How Your Anxiety Lies to You

Your brain tells you that worrying is fine because it’s better to be safe than sorry, but ruminations aren’t a victimless crime. While obsessing over your health or that stupid thing you said last year to that person you’ll never see again, you’re neglecting the aspects of your life that need attention, likely worrying about the wrong things.

Anxiety, or rather emotional reasoning, is a means of forming intuitive judgments about what’s most important in the present in order to fix or avoid problems. You think to yourself, “I’m anxious so what I’m anxious about must be dangerous.” If you have illness anxiety, you hyper-focus on pain, believing it to portend an encroaching disease. If you have social anxiety, you may spend your time worrying about whether others noticed your bad breadth or tendency to stutter. Emotional reasoning is the cognitive distortion by which you turn to your emotional states to inform you about reality. In some instances, especially those which afford you little time to reason, you truly are in danger. In most, however, you are not. Thus, your anxiety lies to you.

Many of my clients ask me, “Well, what does worrying actually cost me? Isn’t it a net-positive because even though I worry, I protect myself more often than I would otherwise?” And, it’s true; they do. But, at what cost? Most of those individuals struggle with loneliness and self-imposed isolation because, again, it’s better to be safe than sorry. Why risk rejection when you can comfort yourself at home? Why not play it safe when playing it safe doesn’t hurt? In that mindset, anxiety’s captive becomes a mental host, having its propaganda run on an endless loop. And with black and white thinking (wherein something is either all-good or all-bad), her conviction is further reinforced.

One of my clients asked, “Why do you think my lifestyle isn’t sustainable?” And, I told him that our anxiety is meant to protect us in the short-term, while contributing almost nothing to long-term well-being; it’s a snap reaction cultivated for you to see another day. Now, consider all that you miss. My client was certain he wouldn’t develop symptoms of depression, yet somehow found himself in my virtual office. While his anxiety was persuading him of his safety, his loneliness was slowly robbing him of air. Day by day, as he preoccupied himself with maintaining the perfect mask for his social character, he wondered why he was so unhappy.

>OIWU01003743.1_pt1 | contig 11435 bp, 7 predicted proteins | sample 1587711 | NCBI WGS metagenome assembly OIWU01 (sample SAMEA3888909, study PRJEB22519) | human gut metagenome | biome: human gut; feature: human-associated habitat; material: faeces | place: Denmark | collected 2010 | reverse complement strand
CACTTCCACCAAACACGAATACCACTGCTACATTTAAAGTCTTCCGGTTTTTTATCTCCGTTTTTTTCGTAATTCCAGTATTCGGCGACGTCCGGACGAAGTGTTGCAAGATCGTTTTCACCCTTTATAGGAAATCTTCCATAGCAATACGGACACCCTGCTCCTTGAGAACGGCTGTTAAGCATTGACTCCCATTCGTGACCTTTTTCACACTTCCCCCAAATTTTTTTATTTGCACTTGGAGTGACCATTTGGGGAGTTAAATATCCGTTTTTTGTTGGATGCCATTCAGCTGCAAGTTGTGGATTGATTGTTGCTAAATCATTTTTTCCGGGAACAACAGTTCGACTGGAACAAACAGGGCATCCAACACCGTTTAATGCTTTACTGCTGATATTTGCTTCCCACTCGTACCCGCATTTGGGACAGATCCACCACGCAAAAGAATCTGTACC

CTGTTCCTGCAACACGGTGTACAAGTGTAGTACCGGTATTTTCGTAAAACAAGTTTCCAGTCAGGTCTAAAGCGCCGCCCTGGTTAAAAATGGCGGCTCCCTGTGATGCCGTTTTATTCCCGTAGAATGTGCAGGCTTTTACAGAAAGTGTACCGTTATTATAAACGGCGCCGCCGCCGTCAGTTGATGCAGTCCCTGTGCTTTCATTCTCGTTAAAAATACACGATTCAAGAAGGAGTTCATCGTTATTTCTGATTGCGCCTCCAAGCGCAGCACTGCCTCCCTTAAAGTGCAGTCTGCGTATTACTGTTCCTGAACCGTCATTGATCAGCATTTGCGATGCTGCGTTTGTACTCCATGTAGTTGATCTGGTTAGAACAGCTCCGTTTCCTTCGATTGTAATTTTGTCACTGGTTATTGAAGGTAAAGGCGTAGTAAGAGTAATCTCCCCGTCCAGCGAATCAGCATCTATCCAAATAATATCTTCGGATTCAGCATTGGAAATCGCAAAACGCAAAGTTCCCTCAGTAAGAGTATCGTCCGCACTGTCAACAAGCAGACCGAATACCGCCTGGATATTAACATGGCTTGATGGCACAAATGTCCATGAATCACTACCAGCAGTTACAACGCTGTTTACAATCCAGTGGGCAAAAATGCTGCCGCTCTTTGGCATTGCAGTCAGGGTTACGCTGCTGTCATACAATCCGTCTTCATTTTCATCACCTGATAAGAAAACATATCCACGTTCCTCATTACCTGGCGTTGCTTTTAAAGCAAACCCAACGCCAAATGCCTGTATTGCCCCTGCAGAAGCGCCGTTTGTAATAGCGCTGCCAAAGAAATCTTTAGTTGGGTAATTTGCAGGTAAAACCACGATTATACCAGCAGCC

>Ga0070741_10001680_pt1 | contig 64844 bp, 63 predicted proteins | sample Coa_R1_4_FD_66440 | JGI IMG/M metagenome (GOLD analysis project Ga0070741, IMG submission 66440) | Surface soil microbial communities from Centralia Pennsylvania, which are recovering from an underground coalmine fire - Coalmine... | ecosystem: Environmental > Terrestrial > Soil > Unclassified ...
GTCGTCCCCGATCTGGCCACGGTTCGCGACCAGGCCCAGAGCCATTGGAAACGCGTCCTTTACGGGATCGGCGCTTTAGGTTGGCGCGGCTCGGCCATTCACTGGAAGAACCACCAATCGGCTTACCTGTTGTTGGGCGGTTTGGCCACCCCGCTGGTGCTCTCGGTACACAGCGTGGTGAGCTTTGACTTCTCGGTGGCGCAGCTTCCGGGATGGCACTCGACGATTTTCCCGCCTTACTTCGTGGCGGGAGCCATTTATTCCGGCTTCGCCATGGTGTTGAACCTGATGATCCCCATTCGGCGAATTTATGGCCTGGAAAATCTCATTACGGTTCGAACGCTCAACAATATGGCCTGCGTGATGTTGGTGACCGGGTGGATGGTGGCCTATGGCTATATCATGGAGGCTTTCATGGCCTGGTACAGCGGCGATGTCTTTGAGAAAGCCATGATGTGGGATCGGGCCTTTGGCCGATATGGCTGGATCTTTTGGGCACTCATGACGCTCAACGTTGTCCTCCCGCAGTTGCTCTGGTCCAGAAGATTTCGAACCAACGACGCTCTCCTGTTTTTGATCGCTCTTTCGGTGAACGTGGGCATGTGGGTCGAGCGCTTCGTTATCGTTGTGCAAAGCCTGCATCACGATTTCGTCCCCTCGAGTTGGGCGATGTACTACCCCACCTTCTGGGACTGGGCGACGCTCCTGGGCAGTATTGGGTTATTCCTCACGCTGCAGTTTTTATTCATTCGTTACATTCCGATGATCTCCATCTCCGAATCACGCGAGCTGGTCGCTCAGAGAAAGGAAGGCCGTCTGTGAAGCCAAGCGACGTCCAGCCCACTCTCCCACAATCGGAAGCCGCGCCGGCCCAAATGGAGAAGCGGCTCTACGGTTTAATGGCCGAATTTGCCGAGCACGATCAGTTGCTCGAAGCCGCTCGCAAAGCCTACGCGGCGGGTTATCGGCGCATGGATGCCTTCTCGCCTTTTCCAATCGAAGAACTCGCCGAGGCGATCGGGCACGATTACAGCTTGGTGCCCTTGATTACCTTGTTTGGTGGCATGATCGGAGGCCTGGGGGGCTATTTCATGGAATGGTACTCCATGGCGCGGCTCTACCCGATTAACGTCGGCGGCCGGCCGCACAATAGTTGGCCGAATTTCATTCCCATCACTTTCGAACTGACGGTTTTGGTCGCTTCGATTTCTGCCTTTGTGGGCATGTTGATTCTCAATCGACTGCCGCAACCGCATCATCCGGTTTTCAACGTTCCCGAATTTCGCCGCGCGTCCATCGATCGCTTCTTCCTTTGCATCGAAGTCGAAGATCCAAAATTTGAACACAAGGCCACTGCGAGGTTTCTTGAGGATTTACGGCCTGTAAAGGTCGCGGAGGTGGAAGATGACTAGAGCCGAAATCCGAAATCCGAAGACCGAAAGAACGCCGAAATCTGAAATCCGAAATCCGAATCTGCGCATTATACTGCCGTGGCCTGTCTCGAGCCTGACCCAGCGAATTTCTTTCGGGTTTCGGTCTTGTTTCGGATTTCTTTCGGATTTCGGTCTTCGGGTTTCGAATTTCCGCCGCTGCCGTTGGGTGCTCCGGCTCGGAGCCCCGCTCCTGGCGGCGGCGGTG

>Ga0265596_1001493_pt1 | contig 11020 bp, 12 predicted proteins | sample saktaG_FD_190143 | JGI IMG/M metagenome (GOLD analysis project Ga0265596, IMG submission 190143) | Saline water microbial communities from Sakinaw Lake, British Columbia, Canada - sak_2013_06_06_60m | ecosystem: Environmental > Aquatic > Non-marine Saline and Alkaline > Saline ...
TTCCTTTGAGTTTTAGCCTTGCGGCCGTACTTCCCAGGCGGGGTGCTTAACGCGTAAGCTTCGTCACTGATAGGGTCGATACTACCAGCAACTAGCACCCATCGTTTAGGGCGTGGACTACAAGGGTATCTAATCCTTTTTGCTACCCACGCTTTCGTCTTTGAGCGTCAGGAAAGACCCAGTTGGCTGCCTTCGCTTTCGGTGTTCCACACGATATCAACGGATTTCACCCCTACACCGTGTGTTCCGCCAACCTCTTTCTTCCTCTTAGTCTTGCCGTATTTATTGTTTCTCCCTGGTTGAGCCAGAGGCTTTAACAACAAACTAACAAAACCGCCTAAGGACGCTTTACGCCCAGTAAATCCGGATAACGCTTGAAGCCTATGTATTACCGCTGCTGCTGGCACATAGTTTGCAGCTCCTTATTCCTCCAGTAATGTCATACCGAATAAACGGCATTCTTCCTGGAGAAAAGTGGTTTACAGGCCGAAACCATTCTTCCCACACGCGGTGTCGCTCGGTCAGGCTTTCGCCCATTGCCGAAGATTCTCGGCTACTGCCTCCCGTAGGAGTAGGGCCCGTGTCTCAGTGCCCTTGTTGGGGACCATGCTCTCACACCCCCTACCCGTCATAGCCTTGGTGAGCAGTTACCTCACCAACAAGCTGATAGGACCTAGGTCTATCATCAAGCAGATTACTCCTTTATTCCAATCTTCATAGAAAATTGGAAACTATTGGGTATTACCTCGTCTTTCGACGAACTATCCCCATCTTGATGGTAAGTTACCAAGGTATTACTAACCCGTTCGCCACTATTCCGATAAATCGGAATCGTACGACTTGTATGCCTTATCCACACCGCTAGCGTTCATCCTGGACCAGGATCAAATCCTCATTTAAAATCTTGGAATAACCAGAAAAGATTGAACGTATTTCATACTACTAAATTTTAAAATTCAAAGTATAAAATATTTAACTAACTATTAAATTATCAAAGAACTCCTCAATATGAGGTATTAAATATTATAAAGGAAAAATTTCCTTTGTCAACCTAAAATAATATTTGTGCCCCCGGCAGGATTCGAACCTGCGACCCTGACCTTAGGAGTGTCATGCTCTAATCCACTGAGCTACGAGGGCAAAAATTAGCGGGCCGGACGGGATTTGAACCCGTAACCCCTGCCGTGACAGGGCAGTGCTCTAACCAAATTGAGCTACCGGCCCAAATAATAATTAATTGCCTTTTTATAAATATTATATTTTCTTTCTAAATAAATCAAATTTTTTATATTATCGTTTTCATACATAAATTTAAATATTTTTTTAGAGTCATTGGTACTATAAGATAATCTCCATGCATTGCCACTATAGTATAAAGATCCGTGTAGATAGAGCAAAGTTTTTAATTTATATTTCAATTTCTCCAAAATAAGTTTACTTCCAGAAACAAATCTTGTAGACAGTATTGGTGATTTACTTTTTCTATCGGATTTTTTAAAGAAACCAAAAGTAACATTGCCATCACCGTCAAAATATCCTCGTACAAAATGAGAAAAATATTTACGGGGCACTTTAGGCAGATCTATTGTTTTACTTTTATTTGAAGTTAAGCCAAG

I’ve met countless individuals who’ve hid in shame due to some perceived flaw. Those struggling with an illness labeled Body Dysmorphic Disorder believe that they’ll be rejected for their physical flaws. Some think they’re too fat; others think they’re too short. Some believe they’re ugly; and others believe they’re dumb. And as they work to perfect and chisel away their flaws, society shuns them anyway. But not for the anticipated reasons.

A friend of mine who believed that he was ugly was frequently rejected for being cheap. His anxious mind convinced him that he needed to exercise more and buy nicer clothes. Yet, the women he dated already found him to be highly attractive but, also, much too selfish to relate to. He worried about that which didn’t matter, rather than the interpersonal effects of his decisions.

And, a client of mine allowed himself to remain in an unfulfilling marriage for almost a decade partially because he spent most of his time ruminating about his health. Victimless crime? Worrying never hurt anyone? Consider how many people deflect blame, shame others, and displace their anger onto them. How many of them can’t see their own poor judgments as the sledgehammers of their barren lives? How many are, on the one hand, people-pleasers who are horrified by being slightly rude and, on the other, refuse to take responsibility when called out for hurting someone’s feelings? (You know, those individuals who, it seems, merely live to deflect blame.)

In reality, people, often, won’t reject you for the flaws you spend most of your time hiding. Rather, they’ll reject you for avoiding them or treating them like shit, which your anxious mind fails to even consider.

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